This is a guest post from Tanisha Fazal, a political science professor at Columbia University, and Jessica Martini, a human rights and international trade attorney based in New York City.
To conduct research on terrorism and insurgency, it’s best to be able to talk to people. Combing through incident reports is helpful, but often an informal conversation over a cup of tea is as, if not more, illuminating. But according to ban on providing “material support” (18 United States Code (U.S.C.) 2339B), buying a cup of tea for a terrorist can land you in [US] jail. In 1996 the Antiterrorism and Effective Death Penalty Act (AEDPA) prohibited providing “material support or resources” to terrorists, which included providing goods and financing, in addition to intangibles such as training and personnel. This was expanded in 2001 in the wake of the September 11th attacks, as part of USA PATRIOT Act, and subsequent court decisions interpreting this law, to include “expert advice and assistance” and coordinated advocacy.
As part of the government’s broader counterterrorism strategy, The Departments of Defense, State, and Homeland Security all have major initiatives and funding today to develop and promote better research on terrorism. But another element of US counterterrorism – the material support ban – not only directly hinders the conduct of exactly this type of research, but also puts scholars in a position where they risk being fined or even imprisoned for researching terrorism and/or insurgency.
According to the American Bar Association, the material support ban
prohibits “providing material support or resources” to an organization the Secretary of State has designated as a “foreign terrorist organization.” The material support ban was first passed as part of the Antiterrorism and Effective Death Penalty Act of 1996 (AEDPA). The provision’s purpose is to deny terrorist groups the ingredients necessary for planning and carrying out attacks. Congress was concerned that terrorist organizations with charitable or humanitarian arms were raising funds within the United States that could then be used to further their terrorist activities. The provision outlawed any support to these groups, irrespective of whether that support was intended for humanitarian purposes.
The list of foreign terrorist organizations, or FTOs, contains many groups whose members scholars would like to interview to further their own research. In addition to the restriction on contacts with FTOs and other entities listed on a number of other US Government lists, there are restrictions on bringing the modern tools of research, such as laptop computers and cell phones – into sanctioned countries like Syria or Iran due to trade sanctions and export controls.
Prominent NGOs such as Human Rights Watch, The Carter Center, and the International Crisis Group and academic centers such as Notre Dame’s Kroc Institute have protested these restrictions, specifically by submitting amicus briefs (see more such briefs here, here, and here) in Holder v. Humanitarian Law Project, which was an unsuccessful test case challenging the constitutionality on First Amendment grounds of the material support ban. Ambiguity in the Holder decision creates uncertainty about what is legal when conducting research involving people who may be affiliated with terrorists. Any resources transferred to these groups – be it a discussion of your broader research that could be translated into advice, or buying lunch for a subject to thank them for taking the time to speak with you – could, in theory “free up other resources within the organization that may be put to violent ends,” according to the majority opinion of the court.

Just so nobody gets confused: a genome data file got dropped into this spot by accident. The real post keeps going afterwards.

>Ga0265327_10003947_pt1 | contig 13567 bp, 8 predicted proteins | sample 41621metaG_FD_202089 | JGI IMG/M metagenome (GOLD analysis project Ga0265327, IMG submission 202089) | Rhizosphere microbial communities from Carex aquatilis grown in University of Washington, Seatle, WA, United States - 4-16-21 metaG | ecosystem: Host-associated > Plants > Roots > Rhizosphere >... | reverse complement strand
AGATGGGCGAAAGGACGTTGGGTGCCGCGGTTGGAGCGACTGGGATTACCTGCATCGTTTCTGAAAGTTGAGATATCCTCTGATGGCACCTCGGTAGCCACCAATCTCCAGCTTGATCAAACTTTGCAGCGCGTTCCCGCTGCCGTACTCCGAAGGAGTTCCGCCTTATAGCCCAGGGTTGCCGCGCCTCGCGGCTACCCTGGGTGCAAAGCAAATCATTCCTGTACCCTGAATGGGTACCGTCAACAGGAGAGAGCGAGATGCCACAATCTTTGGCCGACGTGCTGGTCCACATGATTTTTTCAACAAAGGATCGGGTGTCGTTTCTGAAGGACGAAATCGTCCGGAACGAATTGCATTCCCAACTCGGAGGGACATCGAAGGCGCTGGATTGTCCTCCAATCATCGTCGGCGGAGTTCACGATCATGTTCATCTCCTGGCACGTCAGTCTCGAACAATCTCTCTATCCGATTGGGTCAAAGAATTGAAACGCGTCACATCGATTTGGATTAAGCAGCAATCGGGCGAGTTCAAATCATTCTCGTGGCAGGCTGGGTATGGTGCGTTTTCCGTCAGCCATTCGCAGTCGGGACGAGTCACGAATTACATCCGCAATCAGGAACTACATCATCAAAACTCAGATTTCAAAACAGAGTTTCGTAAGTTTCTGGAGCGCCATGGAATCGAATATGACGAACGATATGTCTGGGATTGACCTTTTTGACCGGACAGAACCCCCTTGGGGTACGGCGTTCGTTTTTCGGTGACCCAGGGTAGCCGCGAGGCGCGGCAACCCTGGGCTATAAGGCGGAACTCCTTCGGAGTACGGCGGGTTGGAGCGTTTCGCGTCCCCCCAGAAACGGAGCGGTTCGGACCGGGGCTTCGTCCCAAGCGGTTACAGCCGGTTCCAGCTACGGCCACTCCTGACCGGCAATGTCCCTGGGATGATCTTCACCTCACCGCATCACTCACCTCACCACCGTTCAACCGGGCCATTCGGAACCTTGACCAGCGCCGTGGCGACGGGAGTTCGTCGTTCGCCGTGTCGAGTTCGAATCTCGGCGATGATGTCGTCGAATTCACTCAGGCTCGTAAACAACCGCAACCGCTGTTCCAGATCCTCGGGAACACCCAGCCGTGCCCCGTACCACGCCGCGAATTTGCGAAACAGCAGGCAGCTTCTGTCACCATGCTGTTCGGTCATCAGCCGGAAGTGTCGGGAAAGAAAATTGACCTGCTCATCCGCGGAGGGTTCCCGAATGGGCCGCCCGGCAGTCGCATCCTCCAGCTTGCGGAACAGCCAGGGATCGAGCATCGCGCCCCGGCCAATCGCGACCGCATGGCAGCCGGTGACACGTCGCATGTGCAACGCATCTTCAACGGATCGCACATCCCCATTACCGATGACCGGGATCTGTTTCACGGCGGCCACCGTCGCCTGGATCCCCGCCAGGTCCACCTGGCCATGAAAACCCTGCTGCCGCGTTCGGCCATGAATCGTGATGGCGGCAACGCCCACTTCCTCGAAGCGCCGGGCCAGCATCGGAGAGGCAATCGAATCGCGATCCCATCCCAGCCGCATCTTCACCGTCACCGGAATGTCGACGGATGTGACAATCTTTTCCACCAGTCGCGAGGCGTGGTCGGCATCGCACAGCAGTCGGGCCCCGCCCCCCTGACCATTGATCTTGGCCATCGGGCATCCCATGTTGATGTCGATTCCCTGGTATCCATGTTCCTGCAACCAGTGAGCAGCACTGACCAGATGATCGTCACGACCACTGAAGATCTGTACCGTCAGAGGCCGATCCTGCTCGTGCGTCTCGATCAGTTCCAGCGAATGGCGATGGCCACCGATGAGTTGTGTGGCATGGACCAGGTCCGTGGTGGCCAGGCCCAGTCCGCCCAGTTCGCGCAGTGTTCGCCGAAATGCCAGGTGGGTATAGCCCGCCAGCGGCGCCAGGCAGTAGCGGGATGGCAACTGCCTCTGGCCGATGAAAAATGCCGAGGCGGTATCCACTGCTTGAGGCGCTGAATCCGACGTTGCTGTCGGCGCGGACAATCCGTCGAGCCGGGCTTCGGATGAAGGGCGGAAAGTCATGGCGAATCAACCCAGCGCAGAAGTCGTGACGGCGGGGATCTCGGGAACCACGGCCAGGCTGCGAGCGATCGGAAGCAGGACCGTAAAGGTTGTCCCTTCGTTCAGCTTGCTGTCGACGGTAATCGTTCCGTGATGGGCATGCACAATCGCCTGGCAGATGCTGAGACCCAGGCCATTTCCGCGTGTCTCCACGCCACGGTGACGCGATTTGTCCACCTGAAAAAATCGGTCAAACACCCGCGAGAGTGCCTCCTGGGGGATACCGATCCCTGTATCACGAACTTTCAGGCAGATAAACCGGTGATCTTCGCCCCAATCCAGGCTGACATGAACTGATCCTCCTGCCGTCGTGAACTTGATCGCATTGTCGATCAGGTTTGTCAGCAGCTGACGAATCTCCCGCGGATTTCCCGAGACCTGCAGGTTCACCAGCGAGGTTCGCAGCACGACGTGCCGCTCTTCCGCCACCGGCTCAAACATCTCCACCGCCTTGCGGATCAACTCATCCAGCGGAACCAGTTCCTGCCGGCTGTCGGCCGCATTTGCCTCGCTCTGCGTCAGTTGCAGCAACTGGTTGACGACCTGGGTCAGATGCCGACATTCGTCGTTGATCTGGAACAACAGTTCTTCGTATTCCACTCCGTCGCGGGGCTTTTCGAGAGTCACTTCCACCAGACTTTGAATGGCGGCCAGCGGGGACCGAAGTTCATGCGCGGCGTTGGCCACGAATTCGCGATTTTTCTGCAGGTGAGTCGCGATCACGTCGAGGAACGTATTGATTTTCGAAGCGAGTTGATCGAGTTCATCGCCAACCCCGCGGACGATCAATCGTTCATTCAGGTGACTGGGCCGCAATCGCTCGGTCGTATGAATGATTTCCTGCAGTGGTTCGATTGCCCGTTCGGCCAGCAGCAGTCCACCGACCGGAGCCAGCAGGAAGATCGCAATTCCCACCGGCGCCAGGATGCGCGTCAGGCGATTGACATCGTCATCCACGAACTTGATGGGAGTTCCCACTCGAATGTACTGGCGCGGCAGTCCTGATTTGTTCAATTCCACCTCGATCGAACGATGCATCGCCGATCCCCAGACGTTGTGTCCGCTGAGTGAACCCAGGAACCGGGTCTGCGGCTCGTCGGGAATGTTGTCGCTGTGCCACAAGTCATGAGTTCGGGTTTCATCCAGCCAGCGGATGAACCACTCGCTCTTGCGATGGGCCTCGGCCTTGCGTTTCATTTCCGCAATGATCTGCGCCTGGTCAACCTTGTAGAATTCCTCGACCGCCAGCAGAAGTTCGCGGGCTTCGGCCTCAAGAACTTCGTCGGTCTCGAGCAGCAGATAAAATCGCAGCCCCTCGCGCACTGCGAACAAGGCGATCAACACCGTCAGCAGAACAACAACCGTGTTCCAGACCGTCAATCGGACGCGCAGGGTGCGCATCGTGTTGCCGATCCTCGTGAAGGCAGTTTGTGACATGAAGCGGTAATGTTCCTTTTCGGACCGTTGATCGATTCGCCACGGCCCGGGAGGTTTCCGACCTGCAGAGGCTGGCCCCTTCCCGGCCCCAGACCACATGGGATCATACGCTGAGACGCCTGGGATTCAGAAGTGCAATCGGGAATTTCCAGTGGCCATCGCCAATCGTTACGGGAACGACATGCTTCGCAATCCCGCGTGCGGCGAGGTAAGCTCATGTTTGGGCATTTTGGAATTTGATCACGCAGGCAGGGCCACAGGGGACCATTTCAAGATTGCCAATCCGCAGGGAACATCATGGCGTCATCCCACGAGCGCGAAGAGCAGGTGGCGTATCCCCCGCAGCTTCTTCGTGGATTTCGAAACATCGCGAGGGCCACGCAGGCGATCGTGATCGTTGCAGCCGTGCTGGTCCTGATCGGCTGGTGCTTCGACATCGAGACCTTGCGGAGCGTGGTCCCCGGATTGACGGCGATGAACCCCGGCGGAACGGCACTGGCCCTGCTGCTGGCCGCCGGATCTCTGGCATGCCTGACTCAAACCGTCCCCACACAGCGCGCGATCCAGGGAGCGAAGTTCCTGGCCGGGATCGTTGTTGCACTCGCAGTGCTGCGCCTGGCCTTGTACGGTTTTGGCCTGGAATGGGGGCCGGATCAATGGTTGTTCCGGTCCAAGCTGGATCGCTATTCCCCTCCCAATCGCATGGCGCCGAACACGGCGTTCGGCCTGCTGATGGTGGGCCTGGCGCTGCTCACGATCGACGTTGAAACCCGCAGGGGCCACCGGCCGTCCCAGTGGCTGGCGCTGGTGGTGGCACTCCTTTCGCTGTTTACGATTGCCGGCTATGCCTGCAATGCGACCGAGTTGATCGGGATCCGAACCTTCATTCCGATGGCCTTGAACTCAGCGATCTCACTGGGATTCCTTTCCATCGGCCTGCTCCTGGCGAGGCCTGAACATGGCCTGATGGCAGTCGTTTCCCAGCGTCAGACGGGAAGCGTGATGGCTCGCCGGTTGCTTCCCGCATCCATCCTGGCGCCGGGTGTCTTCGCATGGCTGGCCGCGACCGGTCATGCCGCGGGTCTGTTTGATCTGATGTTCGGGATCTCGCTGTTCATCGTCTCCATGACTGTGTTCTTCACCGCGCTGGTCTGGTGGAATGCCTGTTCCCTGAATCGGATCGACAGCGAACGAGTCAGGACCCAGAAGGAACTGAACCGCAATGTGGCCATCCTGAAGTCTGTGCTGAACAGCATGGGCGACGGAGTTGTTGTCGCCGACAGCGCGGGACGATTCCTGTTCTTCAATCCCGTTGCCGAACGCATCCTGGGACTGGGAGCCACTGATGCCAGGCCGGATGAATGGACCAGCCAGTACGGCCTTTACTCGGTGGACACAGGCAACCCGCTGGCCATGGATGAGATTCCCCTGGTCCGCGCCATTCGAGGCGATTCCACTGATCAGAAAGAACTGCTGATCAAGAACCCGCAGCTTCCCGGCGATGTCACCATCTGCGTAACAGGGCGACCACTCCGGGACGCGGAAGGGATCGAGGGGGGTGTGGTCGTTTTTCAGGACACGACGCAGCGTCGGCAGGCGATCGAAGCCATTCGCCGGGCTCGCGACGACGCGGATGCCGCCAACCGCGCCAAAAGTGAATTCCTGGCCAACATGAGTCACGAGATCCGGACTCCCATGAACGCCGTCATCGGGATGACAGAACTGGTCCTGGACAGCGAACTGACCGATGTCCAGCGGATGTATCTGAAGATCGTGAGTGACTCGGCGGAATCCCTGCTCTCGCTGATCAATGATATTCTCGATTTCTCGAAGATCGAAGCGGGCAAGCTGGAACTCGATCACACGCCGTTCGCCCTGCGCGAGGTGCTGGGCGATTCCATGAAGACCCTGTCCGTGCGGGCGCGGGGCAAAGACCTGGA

The Holder decision is an issue not just for academics, but also for journalists and activists. Many of the groups co-sponsoring the amicus briefs were engaged in peacebuilding activities with groups such as the LTTE in Sri Lanka. But the court’s ruling was that training members of these groups in international human rights law was illegal.
The material support ban and export control restrictions serve an important purpose. Terrorists are a proven threat to the US, and we shouldn’t abet them. But in restricting resource transfers wholesale, we limit our ability to understand and help these groups find alternative means to achieve the ends they currently seek violently. There are, in other words, important unintended consequences to the law and to the subsequent decision on its constitutionality.
The main danger for scholars is the vagueness of both the law and the court’s decision. Insofar as academic research tends to stay within the academy, it’s highly unlikely that a terrorism scholar will be prosecuted for buying a cup of tea for an interview subject on the FTO. But to the extent that scholarship makes it up to the levels of policy debate – which is partly the point of government programs such as the Minerva initiative, as well as foundation and university initiatives such as the Bridging the Gap program – these laws make conducting research on terrorism and insurgency even riskier than it already is.